By Shreya Raman
Mumbai: Midday meals for 45.7 million children for a year. One day’s wages for 200 million workers under the Mahatma Gandhi National Rural Employment Guarantee Scheme. About 6 million new latrines. And at least 10 more Mars missions.
These were some of the things that could have been financed with the money that the current National Democratic Alliance (NDA) government spent on publicity in the four years it has governed India.
The Bharatiya Janata Party-led government spent Rs 4,880 crore ($753.99 million) on advertising its flagship schemes in the 52 months between April 2014 and July 2018, according to the information made available to the Rajya Sabha by Rajyavardhan Rathore, Minister of State for Information and Broadcasting (independent charge).
This amount is double the sum spent by the government’s predecessor in 37 months: The Congress-led United Progressive Alliance (UPA) government spent Rs 2,048 crore ($377.32 million) between March 2011 and March 2014, according to this 2014 response to a Right To Information query filed by activist Anil Galgali.
Of the Rs 4,880 crore the NDA spent on publicity, Rs 292.17 crore (7.81 percent) went to advertising four public schemes in three years — Pradhan Mantri Fasal Bima Yojana (Prime Minister’s Crop Insurance Scheme) for crop insurance, Swachh Bharat Mission (Clean India Mission) for a nationwide cleanliness campaign, Smart City Mission and Saansad Adarsh Gram Yojana (Ideal Village Scheme for Members of Parliament) for urban and rural development.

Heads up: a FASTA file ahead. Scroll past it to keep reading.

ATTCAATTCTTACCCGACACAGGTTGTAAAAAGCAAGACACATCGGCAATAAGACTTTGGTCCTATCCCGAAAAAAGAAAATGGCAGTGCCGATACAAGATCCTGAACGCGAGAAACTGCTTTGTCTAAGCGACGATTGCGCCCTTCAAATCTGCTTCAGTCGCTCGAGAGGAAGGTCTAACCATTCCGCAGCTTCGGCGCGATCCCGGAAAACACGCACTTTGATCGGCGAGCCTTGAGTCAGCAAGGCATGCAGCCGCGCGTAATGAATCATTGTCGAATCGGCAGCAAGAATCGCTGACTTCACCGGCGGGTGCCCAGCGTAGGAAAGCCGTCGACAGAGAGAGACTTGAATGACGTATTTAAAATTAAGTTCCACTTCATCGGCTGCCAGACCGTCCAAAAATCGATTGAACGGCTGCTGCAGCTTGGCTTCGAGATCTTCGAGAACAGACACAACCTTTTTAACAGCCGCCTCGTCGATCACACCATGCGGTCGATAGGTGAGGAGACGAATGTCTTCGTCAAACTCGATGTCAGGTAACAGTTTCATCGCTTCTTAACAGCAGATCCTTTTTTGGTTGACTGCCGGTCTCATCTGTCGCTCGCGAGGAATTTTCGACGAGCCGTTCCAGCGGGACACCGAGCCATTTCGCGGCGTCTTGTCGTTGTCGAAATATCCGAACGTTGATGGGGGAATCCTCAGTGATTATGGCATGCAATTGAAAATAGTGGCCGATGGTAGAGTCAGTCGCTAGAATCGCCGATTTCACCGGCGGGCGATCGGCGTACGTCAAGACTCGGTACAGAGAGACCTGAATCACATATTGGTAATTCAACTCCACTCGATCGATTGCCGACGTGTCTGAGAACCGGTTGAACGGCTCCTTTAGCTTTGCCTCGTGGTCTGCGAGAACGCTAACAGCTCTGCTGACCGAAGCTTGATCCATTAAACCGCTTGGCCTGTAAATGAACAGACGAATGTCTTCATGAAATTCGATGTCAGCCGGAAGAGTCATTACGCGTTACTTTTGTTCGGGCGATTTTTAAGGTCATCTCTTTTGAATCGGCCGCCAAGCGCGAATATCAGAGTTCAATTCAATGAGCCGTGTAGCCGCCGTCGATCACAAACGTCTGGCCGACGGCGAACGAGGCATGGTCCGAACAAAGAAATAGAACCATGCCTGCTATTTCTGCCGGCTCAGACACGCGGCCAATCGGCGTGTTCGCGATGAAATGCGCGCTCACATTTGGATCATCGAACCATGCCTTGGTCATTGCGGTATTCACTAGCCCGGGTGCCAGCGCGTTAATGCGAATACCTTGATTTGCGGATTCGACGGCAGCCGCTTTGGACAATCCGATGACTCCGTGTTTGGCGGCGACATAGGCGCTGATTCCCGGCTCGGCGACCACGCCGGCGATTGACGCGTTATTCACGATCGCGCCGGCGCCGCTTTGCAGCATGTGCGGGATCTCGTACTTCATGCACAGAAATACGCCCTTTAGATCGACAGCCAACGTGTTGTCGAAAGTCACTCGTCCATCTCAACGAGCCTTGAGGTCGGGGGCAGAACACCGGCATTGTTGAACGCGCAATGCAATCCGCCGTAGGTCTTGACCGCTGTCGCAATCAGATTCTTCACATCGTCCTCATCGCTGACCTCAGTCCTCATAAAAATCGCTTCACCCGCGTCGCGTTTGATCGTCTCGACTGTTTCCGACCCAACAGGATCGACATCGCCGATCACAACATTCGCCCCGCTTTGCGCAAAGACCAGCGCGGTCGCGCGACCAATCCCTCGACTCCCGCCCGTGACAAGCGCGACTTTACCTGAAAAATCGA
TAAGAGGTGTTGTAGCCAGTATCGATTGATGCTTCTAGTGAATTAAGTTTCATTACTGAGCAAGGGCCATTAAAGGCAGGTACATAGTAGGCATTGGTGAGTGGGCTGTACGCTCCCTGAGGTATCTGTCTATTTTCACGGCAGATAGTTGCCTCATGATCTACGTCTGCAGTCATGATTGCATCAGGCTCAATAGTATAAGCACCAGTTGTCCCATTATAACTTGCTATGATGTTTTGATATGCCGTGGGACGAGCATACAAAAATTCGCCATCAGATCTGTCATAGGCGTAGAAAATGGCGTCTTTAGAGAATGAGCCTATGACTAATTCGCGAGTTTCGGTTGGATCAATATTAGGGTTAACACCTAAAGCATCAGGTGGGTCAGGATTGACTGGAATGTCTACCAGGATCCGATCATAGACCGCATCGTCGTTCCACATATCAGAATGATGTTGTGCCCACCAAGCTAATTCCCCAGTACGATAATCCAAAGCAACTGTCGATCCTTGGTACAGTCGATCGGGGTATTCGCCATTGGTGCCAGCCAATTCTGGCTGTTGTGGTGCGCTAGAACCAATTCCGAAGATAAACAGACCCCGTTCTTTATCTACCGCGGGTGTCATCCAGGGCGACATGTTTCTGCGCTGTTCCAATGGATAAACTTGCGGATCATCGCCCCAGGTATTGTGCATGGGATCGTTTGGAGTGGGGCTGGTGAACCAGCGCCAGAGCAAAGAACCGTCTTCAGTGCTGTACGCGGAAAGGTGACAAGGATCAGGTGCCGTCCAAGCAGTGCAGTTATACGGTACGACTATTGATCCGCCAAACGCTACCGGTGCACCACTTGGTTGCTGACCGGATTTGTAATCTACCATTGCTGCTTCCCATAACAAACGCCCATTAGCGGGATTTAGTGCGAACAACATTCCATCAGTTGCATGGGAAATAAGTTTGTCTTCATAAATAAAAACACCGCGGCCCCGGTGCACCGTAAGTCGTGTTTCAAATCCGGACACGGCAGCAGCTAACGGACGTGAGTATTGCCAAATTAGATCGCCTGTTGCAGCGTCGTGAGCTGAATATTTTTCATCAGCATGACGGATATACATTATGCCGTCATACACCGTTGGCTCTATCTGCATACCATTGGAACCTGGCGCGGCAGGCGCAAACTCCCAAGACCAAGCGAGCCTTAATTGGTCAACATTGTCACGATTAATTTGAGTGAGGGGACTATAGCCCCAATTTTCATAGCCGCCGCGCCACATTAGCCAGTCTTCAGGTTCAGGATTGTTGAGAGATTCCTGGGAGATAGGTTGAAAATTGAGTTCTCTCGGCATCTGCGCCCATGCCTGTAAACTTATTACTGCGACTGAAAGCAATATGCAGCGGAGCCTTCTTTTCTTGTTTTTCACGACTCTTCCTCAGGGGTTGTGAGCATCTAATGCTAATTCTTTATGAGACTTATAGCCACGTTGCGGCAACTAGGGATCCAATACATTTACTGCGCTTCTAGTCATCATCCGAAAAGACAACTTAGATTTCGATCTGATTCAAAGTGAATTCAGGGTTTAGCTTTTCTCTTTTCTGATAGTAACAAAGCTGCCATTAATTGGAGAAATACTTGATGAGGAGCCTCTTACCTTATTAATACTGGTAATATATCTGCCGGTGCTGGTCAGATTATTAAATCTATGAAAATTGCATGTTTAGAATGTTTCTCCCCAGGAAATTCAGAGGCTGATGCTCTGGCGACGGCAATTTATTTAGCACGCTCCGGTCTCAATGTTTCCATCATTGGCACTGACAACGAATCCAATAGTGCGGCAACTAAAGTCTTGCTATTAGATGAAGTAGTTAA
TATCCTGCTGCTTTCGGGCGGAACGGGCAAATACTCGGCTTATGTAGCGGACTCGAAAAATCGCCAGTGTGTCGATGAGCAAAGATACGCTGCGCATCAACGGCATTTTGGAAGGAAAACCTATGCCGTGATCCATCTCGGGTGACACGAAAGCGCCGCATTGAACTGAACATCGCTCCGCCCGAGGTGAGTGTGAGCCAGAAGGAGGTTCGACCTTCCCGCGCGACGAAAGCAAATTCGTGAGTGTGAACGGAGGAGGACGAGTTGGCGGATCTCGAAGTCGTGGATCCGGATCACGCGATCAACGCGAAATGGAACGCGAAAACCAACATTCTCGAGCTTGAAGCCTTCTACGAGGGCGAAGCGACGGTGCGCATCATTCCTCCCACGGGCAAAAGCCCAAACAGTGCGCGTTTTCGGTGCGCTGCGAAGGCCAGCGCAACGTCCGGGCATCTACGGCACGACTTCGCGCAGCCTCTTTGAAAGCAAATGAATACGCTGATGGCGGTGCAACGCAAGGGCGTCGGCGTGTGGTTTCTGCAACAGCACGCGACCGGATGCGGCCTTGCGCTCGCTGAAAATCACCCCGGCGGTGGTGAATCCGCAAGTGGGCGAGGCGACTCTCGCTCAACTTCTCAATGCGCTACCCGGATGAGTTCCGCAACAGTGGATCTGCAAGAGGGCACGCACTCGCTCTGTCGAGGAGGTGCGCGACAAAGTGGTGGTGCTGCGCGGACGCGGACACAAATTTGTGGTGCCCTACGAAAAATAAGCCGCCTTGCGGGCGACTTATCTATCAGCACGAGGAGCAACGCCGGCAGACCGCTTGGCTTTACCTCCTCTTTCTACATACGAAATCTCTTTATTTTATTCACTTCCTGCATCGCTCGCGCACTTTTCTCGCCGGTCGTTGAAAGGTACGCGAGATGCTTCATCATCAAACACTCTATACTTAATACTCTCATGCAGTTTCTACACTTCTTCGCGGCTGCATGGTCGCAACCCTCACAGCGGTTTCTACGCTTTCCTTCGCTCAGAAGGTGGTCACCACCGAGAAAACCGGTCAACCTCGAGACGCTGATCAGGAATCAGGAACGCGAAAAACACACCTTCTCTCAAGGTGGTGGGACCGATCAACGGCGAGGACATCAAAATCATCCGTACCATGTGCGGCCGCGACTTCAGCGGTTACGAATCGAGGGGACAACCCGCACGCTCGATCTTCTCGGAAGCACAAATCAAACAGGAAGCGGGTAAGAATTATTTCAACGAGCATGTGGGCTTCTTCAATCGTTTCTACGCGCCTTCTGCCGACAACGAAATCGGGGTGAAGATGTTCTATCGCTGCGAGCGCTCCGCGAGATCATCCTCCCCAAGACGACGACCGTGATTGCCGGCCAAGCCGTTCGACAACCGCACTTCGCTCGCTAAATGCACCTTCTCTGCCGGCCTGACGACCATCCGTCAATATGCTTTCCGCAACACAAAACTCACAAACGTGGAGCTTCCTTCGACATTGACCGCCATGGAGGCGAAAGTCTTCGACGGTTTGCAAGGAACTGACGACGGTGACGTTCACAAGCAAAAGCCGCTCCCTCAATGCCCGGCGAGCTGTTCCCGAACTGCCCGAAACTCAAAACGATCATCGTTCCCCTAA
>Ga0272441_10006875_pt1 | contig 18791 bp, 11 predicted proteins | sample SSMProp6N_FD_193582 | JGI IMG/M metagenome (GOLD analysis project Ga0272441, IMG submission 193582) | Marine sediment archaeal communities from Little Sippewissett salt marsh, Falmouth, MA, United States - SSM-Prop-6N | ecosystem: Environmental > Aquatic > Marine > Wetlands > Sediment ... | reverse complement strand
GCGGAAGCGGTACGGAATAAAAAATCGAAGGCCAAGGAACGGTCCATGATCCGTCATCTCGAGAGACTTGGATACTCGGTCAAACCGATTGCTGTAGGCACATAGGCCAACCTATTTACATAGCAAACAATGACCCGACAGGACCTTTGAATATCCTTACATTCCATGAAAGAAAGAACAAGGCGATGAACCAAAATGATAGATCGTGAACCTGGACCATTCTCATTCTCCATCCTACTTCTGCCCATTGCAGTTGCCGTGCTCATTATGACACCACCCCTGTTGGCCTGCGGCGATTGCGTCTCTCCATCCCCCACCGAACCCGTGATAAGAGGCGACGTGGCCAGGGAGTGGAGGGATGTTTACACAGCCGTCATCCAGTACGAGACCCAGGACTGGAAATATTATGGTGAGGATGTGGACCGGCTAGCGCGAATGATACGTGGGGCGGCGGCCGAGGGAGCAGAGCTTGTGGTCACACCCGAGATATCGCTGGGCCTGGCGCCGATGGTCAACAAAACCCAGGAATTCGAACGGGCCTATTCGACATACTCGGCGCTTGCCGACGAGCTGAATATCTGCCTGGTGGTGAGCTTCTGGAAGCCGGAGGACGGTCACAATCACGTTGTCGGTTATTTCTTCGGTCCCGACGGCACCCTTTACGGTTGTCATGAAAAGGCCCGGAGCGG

When these figures came to light in July 2018, the government was criticised for not investing the money in public utilities.
IndiaSpend calculations showed that the money spent by the NDA on publicity could have been used in critical government projects ranging from child nutrition to public health and sanitation.
There’s been a 34 percent rise in government ad spend in four years
Government expenditure on advertisements rose 34 percent from Rs 980 crore in 2014-2015 to Rs 1,314 crore ($203.89 million) in 2017-2018.
In 2016-17, the government cut down on print advertisements and channeled money into audio-visual publicity instead. But in 2017-2018, it did the reverse — it spent more on print ads than audio-visual campaigns.
The 2017-2018 trend seemed to have continued into this financial year, too. The government’s bookings in the four months to July 2018 show that it has spent double the money on print advertising over audio-visual publicity.